Currently, accumulating evidence suggests that AIM2 inflammasome-mediated pyroptosis both in macrophages and epithelial cells plays a key role in the development of lung tissue damage.123 Study revealed that andrographolide ameliorates radiation-induced lung injury and fibrosis by suppressing AIM2 inflammasome mediated-pyroptosis in macrophage, identifying AIM2 inflammasome leads to caspase-1 activation and resulting DNA damage induced by radiation.124 Although our knowledge of AIM2 inflammasome is growing, further study still needs to be undertaken to fully understand how the AIM2 inflammasome assembles and activates, as well as its roles in lung fibrosis.

Dermal Fibrosis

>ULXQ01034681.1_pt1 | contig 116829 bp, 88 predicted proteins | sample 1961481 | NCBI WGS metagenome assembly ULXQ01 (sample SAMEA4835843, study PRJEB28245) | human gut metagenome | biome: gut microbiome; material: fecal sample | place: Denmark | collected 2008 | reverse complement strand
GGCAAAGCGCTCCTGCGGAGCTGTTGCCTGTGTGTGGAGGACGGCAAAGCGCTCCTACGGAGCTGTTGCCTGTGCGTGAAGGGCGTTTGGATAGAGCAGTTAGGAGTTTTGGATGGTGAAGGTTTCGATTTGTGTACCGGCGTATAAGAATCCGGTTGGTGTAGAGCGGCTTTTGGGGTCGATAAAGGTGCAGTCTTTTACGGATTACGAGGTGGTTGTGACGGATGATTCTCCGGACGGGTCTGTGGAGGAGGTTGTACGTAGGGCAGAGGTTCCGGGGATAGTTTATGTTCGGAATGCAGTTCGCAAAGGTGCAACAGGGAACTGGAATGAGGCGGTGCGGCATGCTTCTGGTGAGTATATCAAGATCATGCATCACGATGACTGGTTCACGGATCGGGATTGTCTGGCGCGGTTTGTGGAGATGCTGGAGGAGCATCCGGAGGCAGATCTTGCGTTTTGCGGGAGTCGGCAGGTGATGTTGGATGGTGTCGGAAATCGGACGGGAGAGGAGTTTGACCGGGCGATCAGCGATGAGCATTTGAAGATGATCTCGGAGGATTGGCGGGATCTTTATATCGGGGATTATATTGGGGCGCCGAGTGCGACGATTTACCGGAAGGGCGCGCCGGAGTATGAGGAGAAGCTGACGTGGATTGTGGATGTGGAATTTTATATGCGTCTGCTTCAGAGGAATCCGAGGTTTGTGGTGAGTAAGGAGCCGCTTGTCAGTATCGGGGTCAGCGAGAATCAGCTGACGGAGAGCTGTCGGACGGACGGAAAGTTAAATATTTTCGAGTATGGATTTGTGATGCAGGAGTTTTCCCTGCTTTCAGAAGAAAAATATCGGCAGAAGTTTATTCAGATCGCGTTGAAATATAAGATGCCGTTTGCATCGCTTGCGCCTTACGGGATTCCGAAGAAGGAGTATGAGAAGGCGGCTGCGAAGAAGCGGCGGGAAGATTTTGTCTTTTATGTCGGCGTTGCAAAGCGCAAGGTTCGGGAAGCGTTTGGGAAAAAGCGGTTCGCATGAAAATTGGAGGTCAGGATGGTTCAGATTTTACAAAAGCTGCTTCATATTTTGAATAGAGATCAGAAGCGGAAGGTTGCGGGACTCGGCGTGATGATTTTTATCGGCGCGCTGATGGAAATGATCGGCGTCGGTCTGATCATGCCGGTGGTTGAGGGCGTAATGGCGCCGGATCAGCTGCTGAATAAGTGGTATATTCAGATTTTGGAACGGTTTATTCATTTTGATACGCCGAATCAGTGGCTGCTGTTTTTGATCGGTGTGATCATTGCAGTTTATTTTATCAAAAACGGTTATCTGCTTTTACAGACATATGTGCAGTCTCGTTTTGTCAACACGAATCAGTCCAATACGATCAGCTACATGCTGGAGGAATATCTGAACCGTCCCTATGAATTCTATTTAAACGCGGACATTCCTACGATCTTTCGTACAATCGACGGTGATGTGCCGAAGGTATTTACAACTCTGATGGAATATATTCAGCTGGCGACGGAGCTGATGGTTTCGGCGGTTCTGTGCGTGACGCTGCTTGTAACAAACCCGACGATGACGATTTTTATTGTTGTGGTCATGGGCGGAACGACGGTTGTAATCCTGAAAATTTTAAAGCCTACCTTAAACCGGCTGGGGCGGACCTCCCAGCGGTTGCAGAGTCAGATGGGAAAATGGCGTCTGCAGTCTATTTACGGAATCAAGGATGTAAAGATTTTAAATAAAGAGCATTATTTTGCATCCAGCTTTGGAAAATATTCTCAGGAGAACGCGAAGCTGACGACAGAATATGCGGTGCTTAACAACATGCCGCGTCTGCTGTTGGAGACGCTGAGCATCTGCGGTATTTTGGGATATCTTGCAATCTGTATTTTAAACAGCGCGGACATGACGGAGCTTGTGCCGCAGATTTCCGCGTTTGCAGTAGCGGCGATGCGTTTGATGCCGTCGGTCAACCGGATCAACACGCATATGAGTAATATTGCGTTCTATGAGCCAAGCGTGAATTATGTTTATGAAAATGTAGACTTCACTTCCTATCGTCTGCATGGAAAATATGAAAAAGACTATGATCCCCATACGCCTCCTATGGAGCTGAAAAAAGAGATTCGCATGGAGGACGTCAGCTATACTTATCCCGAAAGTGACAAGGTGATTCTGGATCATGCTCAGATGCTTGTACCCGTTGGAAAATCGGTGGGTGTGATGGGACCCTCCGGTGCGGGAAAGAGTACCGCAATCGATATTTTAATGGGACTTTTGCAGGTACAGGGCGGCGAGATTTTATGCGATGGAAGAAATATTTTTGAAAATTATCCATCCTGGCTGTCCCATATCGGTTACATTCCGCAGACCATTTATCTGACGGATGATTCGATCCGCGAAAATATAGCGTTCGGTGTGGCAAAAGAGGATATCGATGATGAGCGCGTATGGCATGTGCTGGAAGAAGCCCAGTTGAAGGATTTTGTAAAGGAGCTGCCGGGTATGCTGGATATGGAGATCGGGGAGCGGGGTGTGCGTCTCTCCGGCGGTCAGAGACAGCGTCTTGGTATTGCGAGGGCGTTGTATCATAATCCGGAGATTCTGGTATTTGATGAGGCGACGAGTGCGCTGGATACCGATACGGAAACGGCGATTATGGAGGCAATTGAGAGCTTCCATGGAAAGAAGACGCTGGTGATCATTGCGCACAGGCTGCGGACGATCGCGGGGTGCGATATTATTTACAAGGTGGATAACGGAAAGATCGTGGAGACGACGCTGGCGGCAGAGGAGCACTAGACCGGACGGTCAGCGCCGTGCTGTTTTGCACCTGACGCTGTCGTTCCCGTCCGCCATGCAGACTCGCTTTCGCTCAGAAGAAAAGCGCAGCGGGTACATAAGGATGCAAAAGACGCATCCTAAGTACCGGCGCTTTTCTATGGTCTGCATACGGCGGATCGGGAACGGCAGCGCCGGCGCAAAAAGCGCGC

Dermal fibrosis is characterized by thickening of the dermis and obstruction of some appendages such as hair follicles, sweat glands, and cutaneous blood vessels, which generally occur in systemic sclerosis (SSc). SSc is an autoimmune disease characterized by inflammation and extensive fibrosis.125,126 We recently found that activation of the inflammasome orchestrates the increased collagen synthesis in SSc fibroblasts. We also found that inhibition of inflammasome signaling significantly abolished myofibroblast phenotype.127 Therefore, we conclude that inflammasome activation plays an important role in the pathogenesis of SSc fibrosis. Based on these findings, Artlett et al128 shown that expression of genes associated with the inflammasome signaling molecules is increased in SSc fibroblasts. In vitro inhibition of innate immunity via caspase-1 leads to a decrease in collagen secretion and expression of α-SMA from myofibroblasts. Furthermore, NLRP3−/ mice and ASC−/ mice were resistant to bleomycin-induced skin fibrosis. Thus, innate immune response contributes to SSc fibrosis via activation of the inflammasome and caspase 1. Martínez-Godínez et al129 collected 42 patients with SSc (21 limited SSc and 21 diffuse SSc) and 13 healthy individuals for skin biopsy. The results proved that the skin of the two subtypes of SSc showed significantly increased expression of NLRP3, caspase-1, IL-1β, IL-18 and endothelin-1 compared to healthy individuals. This study identified NLRP3 over-expression in skin of patients with SSc, suggesting that NLRP3 inflammasome plays an important role in the pathophysiology of skin fibrosis in human SSc. In conclusion, these studies demonstrate that the inflammasome platform in the skin of patients with SSc is an important sensor of fibrosis and vascular damage. The NLRP3 inflammasome and related cytokine agonists/antagonists could be therapeutic targets for limiting fibrosis in SSc.